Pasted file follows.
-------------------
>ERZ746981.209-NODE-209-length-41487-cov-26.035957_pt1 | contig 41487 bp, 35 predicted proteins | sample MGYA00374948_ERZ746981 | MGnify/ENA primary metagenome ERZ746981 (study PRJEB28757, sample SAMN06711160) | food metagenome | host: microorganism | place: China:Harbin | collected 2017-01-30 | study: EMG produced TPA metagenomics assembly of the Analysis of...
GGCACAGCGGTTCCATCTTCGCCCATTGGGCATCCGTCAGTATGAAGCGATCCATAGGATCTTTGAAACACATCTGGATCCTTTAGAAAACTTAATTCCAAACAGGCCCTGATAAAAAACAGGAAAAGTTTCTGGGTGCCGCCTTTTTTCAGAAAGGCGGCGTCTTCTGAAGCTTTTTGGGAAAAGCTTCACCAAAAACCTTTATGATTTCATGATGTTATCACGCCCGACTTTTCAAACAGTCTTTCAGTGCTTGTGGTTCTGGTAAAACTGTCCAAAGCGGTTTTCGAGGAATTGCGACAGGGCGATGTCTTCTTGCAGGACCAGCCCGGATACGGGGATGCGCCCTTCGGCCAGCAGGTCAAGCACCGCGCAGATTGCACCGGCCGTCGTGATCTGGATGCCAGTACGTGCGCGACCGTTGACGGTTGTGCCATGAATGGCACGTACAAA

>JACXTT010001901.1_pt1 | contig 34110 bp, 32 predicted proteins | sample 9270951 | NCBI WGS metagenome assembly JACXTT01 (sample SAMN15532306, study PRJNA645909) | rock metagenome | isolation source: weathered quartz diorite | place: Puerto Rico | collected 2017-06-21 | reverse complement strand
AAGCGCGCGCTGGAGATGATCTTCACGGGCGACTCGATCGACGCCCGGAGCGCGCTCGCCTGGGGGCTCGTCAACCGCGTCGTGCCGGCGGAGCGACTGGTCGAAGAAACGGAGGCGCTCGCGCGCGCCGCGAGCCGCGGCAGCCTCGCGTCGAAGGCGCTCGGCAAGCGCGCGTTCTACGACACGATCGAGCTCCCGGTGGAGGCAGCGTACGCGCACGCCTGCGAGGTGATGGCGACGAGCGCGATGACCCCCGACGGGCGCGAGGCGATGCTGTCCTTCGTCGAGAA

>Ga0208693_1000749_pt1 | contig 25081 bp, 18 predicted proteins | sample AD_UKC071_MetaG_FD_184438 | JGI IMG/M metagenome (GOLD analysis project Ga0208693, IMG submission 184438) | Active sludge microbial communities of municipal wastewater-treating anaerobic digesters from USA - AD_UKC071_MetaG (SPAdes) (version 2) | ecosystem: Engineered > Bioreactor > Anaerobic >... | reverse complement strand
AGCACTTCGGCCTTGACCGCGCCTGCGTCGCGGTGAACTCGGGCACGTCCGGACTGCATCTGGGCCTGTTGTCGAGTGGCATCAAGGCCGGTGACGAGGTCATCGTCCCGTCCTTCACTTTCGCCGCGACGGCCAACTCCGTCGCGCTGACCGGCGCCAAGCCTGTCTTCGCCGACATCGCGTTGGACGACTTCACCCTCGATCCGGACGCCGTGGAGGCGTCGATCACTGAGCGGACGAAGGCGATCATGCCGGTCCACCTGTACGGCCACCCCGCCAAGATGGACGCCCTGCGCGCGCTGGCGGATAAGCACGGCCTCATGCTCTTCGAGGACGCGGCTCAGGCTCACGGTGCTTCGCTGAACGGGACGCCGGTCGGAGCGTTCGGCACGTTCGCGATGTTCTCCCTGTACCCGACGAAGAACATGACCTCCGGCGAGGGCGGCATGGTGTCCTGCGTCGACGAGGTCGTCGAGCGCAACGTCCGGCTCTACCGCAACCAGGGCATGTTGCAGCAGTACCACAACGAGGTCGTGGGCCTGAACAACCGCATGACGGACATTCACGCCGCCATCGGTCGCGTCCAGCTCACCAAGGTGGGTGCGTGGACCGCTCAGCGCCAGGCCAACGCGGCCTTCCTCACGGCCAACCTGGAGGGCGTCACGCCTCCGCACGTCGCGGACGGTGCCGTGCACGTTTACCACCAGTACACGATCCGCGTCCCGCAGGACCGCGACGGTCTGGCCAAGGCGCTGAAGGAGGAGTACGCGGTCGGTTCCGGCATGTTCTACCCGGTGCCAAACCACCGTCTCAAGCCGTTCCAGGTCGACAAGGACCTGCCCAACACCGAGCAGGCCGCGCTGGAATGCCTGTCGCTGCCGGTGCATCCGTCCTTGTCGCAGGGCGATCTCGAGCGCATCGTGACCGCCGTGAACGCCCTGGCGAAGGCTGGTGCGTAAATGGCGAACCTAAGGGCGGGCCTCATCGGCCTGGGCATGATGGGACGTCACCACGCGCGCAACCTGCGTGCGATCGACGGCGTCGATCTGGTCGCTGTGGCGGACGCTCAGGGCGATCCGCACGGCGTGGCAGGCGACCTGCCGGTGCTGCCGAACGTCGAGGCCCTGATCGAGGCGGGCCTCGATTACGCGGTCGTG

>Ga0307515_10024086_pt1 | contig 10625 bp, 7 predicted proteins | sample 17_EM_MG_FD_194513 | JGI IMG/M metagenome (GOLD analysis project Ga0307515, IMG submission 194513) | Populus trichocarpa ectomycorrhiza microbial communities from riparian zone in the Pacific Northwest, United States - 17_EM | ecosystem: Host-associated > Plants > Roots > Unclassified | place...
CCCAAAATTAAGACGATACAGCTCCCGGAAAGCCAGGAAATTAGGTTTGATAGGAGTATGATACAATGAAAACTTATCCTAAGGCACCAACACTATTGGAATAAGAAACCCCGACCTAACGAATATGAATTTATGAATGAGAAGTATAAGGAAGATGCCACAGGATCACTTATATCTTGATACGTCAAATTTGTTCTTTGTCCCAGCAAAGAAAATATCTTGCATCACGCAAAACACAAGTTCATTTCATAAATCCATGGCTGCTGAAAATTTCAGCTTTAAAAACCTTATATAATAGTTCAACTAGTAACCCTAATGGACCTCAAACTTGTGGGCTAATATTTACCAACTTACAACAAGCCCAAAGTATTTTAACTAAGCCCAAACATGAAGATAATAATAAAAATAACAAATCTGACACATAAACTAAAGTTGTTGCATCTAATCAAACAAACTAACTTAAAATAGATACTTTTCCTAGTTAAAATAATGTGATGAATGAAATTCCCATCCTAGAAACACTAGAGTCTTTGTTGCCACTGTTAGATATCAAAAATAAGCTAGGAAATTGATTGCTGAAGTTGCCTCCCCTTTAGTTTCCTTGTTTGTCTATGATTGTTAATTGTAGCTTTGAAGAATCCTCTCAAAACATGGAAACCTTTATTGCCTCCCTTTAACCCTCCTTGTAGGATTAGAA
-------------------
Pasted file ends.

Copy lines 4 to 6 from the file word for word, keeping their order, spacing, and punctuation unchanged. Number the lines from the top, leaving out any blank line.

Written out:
AAGCGCGCGCTGGAGATGATCTTCACGGGCGACTCGATCGACGCCCGGAGCGCGCTCGCCTGGGGGCTCGTCAACCGCGTCGTGCCGGCGGAGCGACTGGTCGAAGAAACGGAGGCGCTCGCGCGCGCCGCGAGCCGCGGCAGCCTCGCGTCGAAGGCGCTCGGCAAGCGCGCGTTCTACGACACGATCGAGCTCCCGGTGGAGGCAGCGTACGCGCACGCCTGCGAGGTGATGGCGACGAGCGCGATGACCCCCGACGGGCGCGAGGCGATGCTGTCCTTCGTCGAGAA

>Ga0208693_1000749_pt1 | contig 25081 bp, 18 predicted proteins | sample AD_UKC071_MetaG_FD_184438 | JGI IMG/M metagenome (GOLD analysis project Ga0208693, IMG submission 184438) | Active sludge microbial communities of municipal wastewater-treating anaerobic digesters from USA - AD_UKC071_MetaG (SPAdes) (version 2) | ecosystem: Engineered > Bioreactor > Anaerobic >... | reverse complement strand
AGCACTTCGGCCTTGACCGCGCCTGCGTCGCGGTGAACTCGGGCACGTCCGGACTGCATCTGGGCCTGTTGTCGAGTGGCATCAAGGCCGGTGACGAGGTCATCGTCCCGTCCTTCACTTTCGCCGCGACGGCCAACTCCGTCGCGCTGACCGGCGCCAAGCCTGTCTTCGCCGACATCGCGTTGGACGACTTCACCCTCGATCCGGACGCCGTGGAGGCGTCGATCACTGAGCGGACGAAGGCGATCATGCCGGTCCACCTGTACGGCCACCCCGCCAAGATGGACGCCCTGCGCGCGCTGGCGGATAAGCACGGCCTCATGCTCTTCGAGGACGCGGCTCAGGCTCACGGTGCTTCGCTGAACGGGACGCCGGTCGGAGCGTTCGGCACGTTCGCGATGTTCTCCCTGTACCCGACGAAGAACATGACCTCCGGCGAGGGCGGCATGGTGTCCTGCGTCGACGAGGTCGTCGAGCGCAACGTCCGGCTCTACCGCAACCAGGGCATGTTGCAGCAGTACCACAACGAGGTCGTGGGCCTGAACAACCGCATGACGGACATTCACGCCGCCATCGGTCGCGTCCAGCTCACCAAGGTGGGTGCGTGGACCGCTCAGCGCCAGGCCAACGCGGCCTTCCTCACGGCCAACCTGGAGGGCGTCACGCCTCCGCACGTCGCGGACGGTGCCGTGCACGTTTACCACCAGTACACGATCCGCGTCCCGCAGGACCGCGACGGTCTGGCCAAGGCGCTGAAGGAGGAGTACGCGGTCGGTTCCGGCATGTTCTACCCGGTGCCAAACCACCGTCTCAAGCCGTTCCAGGTCGACAAGGACCTGCCCAACACCGAGCAGGCCGCGCTGGAATGCCTGTCGCTGCCGGTGCATCCGTCCTTGTCGCAGGGCGATCTCGAGCGCATCGTGACCGCCGTGAACGCCCTGGCGAAGGCTGGTGCGTAAATGGCGAACCTAAGGGCGGGCCTCATCGGCCTGGGCATGATGGGACGTCACCACGCGCGCAACCTGCGTGCGATCGACGGCGTCGATCTGGTCGCTGTGGCGGACGCTCAGGGCGATCCGCACGGCGTGGCAGGCGACCTGCCGGTGCTGCCGAACGTCGAGGCCCTGATCGAGGCGGGCCTCGATTACGCGGTCGTG